About that drought…

Let’s be clear– This is the third major drought we’ve experienced in twenty-five years. The issues are as follows – an increase in population and water usage without any commensurate preparation on the part of our state government and our municipalities whatsoever. Because, yeah, right, the state figured we’d never have another drought. Idiots. And that’s all I’ll say. There are reasons for that lack of preparedness but I’ll just say– Idiots.

We’re better off in Napa. We are not going to run out of water. The seasonal streams will dry up quick, but we don’t depend upon them for water or irrigation. (Will impact the newly resurgent salmon population.)

We moved to California in 1990. California, at that time, was in the midst of a serious drought. It lasted five long years. We couldn’t water our lawn. In order to keep our shrubs and vegetable garden alive (barely) we did the following:

1. Kept a bucket in the shower to catch the water, soap and all, for watering plants.

2. Washed dishes in a bucket so we could strain the water and pour it on shrubs.

3. Bathed the three little kids together and used the water for the vegetable garden.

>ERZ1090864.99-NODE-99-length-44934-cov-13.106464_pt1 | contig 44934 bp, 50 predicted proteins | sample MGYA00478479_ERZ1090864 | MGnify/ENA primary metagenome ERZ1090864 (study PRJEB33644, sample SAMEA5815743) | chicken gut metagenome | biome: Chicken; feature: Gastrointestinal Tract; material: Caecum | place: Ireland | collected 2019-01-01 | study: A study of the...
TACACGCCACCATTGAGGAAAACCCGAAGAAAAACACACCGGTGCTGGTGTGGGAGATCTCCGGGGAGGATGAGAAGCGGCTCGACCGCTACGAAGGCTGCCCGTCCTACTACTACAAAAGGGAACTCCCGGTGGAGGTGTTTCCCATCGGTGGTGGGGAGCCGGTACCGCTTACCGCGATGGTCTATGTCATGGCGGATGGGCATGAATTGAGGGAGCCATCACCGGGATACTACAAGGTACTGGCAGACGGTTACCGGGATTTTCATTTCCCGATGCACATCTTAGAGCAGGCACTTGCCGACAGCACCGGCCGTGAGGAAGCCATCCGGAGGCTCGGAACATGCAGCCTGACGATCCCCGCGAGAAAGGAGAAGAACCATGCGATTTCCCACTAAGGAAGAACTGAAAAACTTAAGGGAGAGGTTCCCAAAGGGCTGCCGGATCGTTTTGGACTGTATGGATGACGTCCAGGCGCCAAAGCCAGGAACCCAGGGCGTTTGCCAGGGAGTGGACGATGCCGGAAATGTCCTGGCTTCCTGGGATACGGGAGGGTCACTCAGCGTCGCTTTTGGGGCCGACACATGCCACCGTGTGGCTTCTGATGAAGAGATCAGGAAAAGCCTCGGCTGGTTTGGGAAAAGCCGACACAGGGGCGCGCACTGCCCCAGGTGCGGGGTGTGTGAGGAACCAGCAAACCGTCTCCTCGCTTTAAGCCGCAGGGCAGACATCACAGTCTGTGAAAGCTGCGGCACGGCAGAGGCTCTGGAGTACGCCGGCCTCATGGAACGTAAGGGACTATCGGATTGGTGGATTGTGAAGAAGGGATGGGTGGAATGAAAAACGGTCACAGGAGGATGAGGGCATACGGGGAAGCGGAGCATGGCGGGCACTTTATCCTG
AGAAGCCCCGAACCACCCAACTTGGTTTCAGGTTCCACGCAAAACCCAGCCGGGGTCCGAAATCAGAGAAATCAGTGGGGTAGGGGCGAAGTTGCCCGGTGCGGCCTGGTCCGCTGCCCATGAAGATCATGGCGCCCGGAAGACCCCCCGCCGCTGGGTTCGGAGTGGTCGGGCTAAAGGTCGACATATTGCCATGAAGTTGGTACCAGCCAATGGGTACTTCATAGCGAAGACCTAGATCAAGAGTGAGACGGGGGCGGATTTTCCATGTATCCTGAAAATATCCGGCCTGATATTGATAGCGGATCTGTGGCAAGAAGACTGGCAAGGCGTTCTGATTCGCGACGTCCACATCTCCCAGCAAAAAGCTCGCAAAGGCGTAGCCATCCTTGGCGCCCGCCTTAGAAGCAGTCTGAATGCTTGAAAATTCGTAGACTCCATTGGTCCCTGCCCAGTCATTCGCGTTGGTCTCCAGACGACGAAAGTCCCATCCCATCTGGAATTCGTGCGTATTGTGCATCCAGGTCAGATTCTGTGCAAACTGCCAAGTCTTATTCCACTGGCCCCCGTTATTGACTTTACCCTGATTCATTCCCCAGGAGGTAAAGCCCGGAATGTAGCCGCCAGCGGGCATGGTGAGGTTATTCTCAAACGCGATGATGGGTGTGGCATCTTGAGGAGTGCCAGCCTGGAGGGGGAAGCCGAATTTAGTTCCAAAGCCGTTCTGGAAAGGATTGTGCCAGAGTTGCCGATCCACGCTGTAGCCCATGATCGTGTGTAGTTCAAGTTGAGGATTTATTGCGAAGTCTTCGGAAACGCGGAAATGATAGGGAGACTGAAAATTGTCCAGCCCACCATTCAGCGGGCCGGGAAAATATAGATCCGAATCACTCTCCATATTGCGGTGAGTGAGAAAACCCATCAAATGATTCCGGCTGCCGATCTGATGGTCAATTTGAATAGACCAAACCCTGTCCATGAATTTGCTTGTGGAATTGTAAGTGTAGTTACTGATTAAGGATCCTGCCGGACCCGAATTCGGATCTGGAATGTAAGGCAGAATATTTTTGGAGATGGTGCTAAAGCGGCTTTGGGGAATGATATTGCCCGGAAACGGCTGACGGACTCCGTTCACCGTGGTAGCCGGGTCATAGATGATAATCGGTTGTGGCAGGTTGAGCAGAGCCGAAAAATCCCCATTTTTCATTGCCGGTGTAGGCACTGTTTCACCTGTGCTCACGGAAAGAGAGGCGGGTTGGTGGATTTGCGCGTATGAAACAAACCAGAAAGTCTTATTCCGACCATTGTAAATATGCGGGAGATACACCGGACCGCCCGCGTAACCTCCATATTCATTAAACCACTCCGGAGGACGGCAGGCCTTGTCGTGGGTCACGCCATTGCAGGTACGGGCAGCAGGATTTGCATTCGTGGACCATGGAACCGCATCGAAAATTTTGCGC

In addition we:

1. rarely flushed toilets. (Use your imagination.)

2. only washed super full loads of laundry.

3. only washed super full loads of dishes.

4. stopped washing cars.

5. kept showers to under five minutes.

6. bought bottled drinking water.

7. let the lawn die, front and back.

At the time we couldn’t afford to modernize our plumbing or redo our landscaping. We’d just moved from Utah, where the cost of living is low, to California, where the cost of living is high. We had three little kids, a HUGE mortgage, and my husband didn’t make much more money than he’d been making in Utah.

Remember, most of California is a desert. Always has been. It may be a fertile desert, but it’s still a desert. The Central Valley can grow pretty much anything and everything if there is water for irrigation. In all seriousness, even though the soil smells disgusting it’s amazingly fertile. A single tomato seedling stuck in my garden grows up to be the tomato plant that takes over the world.

Much of the nation depends upon California agriculture so this isn’t just a California-specific problem.

But take heart! This is a temporary situation. After the first drought we experienced, we survived five solid years of flooding– flooding so severe we were FEMA’d. We, personally, lost our retaining wall, were forced to re-landscape the entire backyard and add French drains. Our county has spent a number of years completing a flood control project which not only saves water, provides wetlands for birds and fish, but also keeps our town from flooding in wet winters. Basically it’s feast or famine around here. Now it’s famine. A few years ago it was feast.